Our weekly sampling of free or inexpensive short fiction available on the internet. Here are a few stories we read this week that we wanted you to know about.
Aphra Marsh lives in San Francisco, listening to the sounds of the sea and relishing freedom after spending years in an American internment camp. Her crime: belonging to a peculiar heritage, a dark legacy, and a little New England town called Innsmouth. World War II is over, now, and Aphra works in a bookshop, exchanging what “Enochian and R’lyehn” she remembers from her childhood for glimpses at her boss Charlie Day’s spellbooks. Charlie is mortal, but curious about the occult, and Aphra is … something else.
One day a stranger comes into the shop, asking after old and forbidden texts, and he’s not a good enough liar to hide that his interest is more than merely superficial. He wants Aphra’s help in tracking down what he calls “Aeonist fanatics.” She isn’t in a position to refuse — but perhaps there is something to be gained.
While some readers may call Ruthanna Emrys’ prose slow, I prefer to say it’s deliberate, each word specifically chosen and placed for the greatest effect. This novelette is neither as wordy nor as labyrinthine as Lovecraft’s work, for which I’m grateful, since it shows that Emrys is interested in actually telling Aphra’s story rather than showing off thousand-dollar words and navel-gazing philosophy. Lovecraft’s body of work makes for interesting reading and, obviously, is a tremendous influence on modern horror, but the current manifestation of “Lovecraftiana” is a much-needed shift toward inclusivity for the genre. ~Jana Nyman
Editor’s note: João Eira also reviewed “The Litany of Earth” in our SHORTS column on Sept. 14, 2015 and rated it 5 stars.
Edelstein’s story is set in a fascinating world, a kind of cross between the world of Ursula Le Guin’s EARTHSEA CYCLE and the short Pixar film Lava, a Micronesian-like archipelago where the islands are gods/heroes long ago turned to stone, though once every hundred years or so an island god awakens and returns to the stars, a cataclysmic event for those living on the island.
The story begins with a bang, as six-year-old Mei barely survives the awakening of her own island, Dakuwanga (the shark-god). The rest of the story follows Mei through her youth and into motherhood as she moves through different stages of life and different islands of the archipelago. The islands are awakening at a faster rate, seemingly connected to one island’s empire-building, and eventually Mei herself gets caught up in the conquest and what is happening to the islands/gods.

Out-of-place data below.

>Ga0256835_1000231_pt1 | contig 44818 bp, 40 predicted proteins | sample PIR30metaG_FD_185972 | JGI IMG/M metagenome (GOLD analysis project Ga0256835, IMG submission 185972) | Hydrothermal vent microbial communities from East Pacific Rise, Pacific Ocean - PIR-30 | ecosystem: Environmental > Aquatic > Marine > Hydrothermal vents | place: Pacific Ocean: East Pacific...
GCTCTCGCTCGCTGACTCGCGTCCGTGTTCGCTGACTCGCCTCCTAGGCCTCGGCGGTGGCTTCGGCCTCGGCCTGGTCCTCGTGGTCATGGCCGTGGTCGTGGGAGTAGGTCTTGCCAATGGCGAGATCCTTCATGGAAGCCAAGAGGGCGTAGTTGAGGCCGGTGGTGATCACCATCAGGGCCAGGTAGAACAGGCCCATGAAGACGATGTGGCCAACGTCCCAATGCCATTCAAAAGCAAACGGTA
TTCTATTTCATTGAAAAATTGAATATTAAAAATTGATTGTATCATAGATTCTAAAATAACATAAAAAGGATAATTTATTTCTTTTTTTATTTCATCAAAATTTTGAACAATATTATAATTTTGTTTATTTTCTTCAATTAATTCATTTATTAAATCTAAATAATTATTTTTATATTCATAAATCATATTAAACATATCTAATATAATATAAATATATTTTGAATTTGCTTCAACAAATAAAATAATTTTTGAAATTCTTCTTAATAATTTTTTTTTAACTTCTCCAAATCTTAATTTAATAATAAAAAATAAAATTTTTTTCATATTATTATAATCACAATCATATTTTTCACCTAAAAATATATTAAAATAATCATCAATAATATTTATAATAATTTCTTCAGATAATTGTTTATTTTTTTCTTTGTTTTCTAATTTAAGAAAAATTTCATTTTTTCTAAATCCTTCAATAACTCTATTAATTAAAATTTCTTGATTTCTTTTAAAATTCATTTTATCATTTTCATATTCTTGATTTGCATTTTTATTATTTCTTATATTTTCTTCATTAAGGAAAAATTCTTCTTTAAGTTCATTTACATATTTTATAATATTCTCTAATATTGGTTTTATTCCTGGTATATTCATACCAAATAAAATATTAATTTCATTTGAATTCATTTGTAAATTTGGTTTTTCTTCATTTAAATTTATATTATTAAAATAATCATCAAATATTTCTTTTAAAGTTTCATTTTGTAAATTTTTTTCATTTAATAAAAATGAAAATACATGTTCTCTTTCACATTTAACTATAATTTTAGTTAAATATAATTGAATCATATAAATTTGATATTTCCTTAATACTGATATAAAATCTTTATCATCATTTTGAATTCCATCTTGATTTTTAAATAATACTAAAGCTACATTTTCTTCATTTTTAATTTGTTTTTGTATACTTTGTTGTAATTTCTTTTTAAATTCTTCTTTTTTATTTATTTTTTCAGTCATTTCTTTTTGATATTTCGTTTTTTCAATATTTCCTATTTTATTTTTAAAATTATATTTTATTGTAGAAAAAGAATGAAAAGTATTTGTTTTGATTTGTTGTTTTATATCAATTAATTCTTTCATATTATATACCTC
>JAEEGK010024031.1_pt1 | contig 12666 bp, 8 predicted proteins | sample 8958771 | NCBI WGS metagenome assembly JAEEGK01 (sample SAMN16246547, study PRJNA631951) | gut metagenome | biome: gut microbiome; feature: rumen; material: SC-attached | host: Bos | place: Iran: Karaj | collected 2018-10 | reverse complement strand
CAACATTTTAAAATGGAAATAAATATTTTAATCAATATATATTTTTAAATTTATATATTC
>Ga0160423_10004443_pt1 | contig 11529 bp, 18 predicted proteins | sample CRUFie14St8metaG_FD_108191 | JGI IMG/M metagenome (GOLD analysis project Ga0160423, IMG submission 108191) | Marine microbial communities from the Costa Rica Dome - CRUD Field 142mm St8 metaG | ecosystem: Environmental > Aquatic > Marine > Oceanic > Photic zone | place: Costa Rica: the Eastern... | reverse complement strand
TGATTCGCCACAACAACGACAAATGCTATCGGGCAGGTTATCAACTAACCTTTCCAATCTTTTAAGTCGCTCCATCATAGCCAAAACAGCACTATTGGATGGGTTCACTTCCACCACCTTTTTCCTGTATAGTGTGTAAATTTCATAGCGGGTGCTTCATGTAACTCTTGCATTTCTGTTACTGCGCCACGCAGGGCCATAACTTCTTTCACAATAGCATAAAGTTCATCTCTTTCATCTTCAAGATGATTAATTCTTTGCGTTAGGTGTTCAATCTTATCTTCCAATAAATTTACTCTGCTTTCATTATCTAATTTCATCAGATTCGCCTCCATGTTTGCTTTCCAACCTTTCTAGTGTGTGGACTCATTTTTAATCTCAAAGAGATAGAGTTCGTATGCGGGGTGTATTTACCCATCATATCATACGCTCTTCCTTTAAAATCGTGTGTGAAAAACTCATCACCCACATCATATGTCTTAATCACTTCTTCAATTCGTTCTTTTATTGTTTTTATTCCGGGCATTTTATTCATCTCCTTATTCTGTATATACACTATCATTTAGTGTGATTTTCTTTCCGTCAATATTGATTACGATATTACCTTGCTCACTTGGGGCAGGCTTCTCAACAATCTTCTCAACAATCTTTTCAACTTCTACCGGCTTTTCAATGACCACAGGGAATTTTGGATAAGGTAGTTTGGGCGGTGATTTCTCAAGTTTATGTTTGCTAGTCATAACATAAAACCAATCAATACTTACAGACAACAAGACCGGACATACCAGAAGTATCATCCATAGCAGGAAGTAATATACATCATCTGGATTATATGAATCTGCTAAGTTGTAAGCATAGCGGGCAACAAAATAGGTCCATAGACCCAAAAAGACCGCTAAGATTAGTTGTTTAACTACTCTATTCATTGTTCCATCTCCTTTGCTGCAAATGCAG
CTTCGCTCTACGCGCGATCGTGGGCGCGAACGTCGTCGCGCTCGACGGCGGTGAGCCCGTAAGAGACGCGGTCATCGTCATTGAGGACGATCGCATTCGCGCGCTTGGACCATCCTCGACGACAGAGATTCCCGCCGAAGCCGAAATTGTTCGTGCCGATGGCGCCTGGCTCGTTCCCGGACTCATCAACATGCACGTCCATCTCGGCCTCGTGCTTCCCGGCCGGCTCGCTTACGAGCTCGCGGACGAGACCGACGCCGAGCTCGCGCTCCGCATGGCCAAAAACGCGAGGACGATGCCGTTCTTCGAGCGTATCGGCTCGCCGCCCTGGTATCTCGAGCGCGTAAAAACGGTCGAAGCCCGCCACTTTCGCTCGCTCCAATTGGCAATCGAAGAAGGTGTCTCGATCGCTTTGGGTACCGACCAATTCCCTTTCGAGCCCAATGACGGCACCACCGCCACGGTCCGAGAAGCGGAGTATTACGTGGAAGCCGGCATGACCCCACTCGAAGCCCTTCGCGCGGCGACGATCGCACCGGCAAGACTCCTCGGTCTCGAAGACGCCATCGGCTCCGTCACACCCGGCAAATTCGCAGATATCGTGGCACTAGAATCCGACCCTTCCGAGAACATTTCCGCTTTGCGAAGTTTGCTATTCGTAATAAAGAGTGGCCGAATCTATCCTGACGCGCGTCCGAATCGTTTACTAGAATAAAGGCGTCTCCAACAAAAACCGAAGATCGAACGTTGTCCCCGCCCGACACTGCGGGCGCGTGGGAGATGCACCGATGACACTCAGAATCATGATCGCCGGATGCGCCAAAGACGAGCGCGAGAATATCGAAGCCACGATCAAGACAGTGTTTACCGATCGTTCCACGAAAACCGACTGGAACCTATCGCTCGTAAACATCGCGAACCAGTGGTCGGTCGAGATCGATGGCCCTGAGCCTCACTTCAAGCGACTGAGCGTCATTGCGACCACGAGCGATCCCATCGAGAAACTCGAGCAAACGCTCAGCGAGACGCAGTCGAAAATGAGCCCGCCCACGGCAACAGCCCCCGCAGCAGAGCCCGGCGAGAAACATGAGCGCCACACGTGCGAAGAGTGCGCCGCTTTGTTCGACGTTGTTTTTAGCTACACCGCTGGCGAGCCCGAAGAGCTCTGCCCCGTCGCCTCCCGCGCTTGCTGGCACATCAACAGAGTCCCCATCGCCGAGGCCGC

It’s a wonderfully vibrant setting, brought nicely to life throughout, and I loved the underlying idea as well as the particular gods we see, such as the shark-god and the poet-god. Edelstein tells his story efficiently and concisely, and to be honest, I would actually have preferred to have spent more time with both the setting and the character; I can easily see this story stretched out to novella or even novel length. Strongly recommended. ~Bill Capossere
Dr. Daphne Levitt, an American university professor, travels to Great Britain to investigate the murder of one of her ancestors, Daphne Merwin, as part of a book she is writing. The Victorian-era Daphne suffered from an extremely rare genetic disease known as Lewandowsky-Lutz dysplasia or “Tree Man” disease, which can result in crippling wooden branch-like growths, especially on the hands and feet. She ended up as the star attraction in a Victorian freak show, and was married to Professor Lewison Merwin, the proprietor of the quasi-scientific show. The police arrested a habitual drunk, semi-homeless man, Alfred Potts, for her murder, and he was hanged shortly after.
Dr. Levitt feels a connection to her ancestress, especially because she shares a milder form of the same disease. As she reviews the evidence, including a knife and a blood-stained nightgown, she realizes that it is pointing her to a different answer about the murder.
This novelette alternates between excerpts from Dr. Levitt’s book The British Freak Show at the Fin-de-Siècle, passages from the Victorian-era Daphne’s personal journal, and newspaper clippings and correspondence. Together, they create a sympathetic picture of a woman striving to live with dignity against all odds, and her great-great-granddaughter’s search for the truth.
I would rather be back on the streets of London, begging for crusts of bread. Am I insensate, a piece of wood for him to move about as he wishes? Am I the mythical creature he likes to call me? No, I am human, whatever I may appear to be. I breathe, I feel, I love.
Although Tor calls this a fantasy, it’s not actually speculative fiction. Tree Man disease is an actual disorder; a Google image search shows heartrending images of a few people who suffer from this disease. But Theodora Goss has written a touching, quietly tragic tale of a woman who yearned to be seen as human, not as just a strange curiosity. ~Tadiana Jones
“Lampblack and Dust” by J.L. Forrest (2017, anthologized in Principia Ponderosa, $3.99 Kindle ebook)
Principia Ponderosa is an anthology from Third Flatiron Press. The theme is Weird West, and there were a number of stories I really enjoyed here. “Lampblack and Dust,” by J.L. Forrest, is my favorite, with the writer conjuring an eerie frontier and a main character, the Orioness Faireweather, whose narrative voice was so immediate I felt like she was standing next to me as the story unfolded.
“My rage told me to hurry after the Dusters, to conjure fiercely and unholster my ironpieces. Though now, drowning my heartache in the Ricka Saloon, I spin ink into my whiskey and the swirls tell me to nurture patience …”